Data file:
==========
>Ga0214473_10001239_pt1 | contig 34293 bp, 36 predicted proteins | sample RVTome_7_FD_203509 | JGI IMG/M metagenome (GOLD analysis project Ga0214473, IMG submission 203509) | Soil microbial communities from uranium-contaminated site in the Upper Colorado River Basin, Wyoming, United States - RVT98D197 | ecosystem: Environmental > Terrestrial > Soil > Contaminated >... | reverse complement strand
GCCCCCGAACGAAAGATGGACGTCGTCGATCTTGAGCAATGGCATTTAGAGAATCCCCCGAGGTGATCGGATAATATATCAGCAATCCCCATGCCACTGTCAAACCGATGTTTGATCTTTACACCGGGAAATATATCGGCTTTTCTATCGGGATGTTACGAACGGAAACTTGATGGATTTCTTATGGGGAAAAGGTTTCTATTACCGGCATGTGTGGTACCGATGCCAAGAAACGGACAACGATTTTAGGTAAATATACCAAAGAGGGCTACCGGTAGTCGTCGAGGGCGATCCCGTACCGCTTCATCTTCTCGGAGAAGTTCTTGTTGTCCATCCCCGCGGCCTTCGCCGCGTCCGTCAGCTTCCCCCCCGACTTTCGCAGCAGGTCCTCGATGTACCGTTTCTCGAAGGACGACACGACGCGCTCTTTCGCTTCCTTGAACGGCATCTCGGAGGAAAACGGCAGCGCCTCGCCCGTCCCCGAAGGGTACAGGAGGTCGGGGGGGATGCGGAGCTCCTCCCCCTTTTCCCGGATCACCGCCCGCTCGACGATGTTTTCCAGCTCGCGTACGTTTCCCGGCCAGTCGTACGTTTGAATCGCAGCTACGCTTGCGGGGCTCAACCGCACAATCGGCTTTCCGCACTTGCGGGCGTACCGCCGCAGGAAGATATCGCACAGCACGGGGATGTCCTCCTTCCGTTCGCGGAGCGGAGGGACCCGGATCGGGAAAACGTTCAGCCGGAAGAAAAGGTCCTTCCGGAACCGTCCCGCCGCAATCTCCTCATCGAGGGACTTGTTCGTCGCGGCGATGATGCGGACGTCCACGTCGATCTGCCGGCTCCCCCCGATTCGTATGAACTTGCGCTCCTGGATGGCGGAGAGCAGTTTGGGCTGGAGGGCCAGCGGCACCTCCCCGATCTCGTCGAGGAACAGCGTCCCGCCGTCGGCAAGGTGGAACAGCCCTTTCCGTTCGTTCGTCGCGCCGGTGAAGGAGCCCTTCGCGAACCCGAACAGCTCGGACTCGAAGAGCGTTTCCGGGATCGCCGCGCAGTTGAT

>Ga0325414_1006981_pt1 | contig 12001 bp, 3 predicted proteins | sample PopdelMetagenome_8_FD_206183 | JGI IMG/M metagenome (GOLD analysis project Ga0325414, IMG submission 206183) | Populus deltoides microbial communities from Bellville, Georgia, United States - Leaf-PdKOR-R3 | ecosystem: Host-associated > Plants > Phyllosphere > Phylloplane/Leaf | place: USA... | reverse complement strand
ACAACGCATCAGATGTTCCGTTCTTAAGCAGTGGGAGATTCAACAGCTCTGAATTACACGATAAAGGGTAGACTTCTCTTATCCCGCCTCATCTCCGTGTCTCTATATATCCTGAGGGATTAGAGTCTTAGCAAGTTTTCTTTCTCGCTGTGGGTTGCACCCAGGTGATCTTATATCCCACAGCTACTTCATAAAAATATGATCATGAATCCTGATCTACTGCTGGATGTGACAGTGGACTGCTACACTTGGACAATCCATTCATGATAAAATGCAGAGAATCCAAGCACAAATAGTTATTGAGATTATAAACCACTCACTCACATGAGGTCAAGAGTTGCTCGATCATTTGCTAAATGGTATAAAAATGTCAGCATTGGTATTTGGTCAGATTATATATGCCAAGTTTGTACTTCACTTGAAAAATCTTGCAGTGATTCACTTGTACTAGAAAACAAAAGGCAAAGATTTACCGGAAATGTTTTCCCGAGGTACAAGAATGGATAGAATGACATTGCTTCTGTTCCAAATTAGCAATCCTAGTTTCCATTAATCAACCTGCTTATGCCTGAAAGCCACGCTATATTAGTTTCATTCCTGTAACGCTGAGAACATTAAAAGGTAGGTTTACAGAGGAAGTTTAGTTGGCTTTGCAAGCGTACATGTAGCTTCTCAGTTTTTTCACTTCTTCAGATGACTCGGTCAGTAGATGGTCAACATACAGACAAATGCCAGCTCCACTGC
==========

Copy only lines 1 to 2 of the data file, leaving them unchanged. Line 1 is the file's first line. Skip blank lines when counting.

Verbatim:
>Ga0214473_10001239_pt1 | contig 34293 bp, 36 predicted proteins | sample RVTome_7_FD_203509 | JGI IMG/M metagenome (GOLD analysis project Ga0214473, IMG submission 203509) | Soil microbial communities from uranium-contaminated site in the Upper Colorado River Basin, Wyoming, United States - RVT98D197 | ecosystem: Environmental > Terrestrial > Soil > Contaminated >... | reverse complement strand
GCCCCCGAACGAAAGATGGACGTCGTCGATCTTGAGCAATGGCATTTAGAGAATCCCCCGAGGTGATCGGATAATATATCAGCAATCCCCATGCCACTGTCAAACCGATGTTTGATCTTTACACCGGGAAATATATCGGCTTTTCTATCGGGATGTTACGAACGGAAACTTGATGGATTTCTTATGGGGAAAAGGTTTCTATTACCGGCATGTGTGGTACCGATGCCAAGAAACGGACAACGATTTTAGGTAAATATACCAAAGAGGGCTACCGGTAGTCGTCGAGGGCGATCCCGTACCGCTTCATCTTCTCGGAGAAGTTCTTGTTGTCCATCCCCGCGGCCTTCGCCGCGTCCGTCAGCTTCCCCCCCGACTTTCGCAGCAGGTCCTCGATGTACCGTTTCTCGAAGGACGACACGACGCGCTCTTTCGCTTCCTTGAACGGCATCTCGGAGGAAAACGGCAGCGCCTCGCCCGTCCCCGAAGGGTACAGGAGGTCGGGGGGGATGCGGAGCTCCTCCCCCTTTTCCCGGATCACCGCCCGCTCGACGATGTTTTCCAGCTCGCGTACGTTTCCCGGCCAGTCGTACGTTTGAATCGCAGCTACGCTTGCGGGGCTCAACCGCACAATCGGCTTTCCGCACTTGCGGGCGTACCGCCGCAGGAAGATATCGCACAGCACGGGGATGTCCTCCTTCCGTTCGCGGAGCGGAGGGACCCGGATCGGGAAAACGTTCAGCCGGAAGAAAAGGTCCTTCCGGAACCGTCCCGCCGCAATCTCCTCATCGAGGGACTTGTTCGTCGCGGCGATGATGCGGACGTCCACGTCGATCTGCCGGCTCCCCCCGATTCGTATGAACTTGCGCTCCTGGATGGCGGAGAGCAGTTTGGGCTGGAGGGCCAGCGGCACCTCCCCGATCTCGTCGAGGAACAGCGTCCCGCCGTCGGCAAGGTGGAACAGCCCTTTCCGTTCGTTCGTCGCGCCGGTGAAGGAGCCCTTCGCGAACCCGAACAGCTCGGACTCGAAGAGCGTTTCCGGGATCGCCGCGCAGTTGAT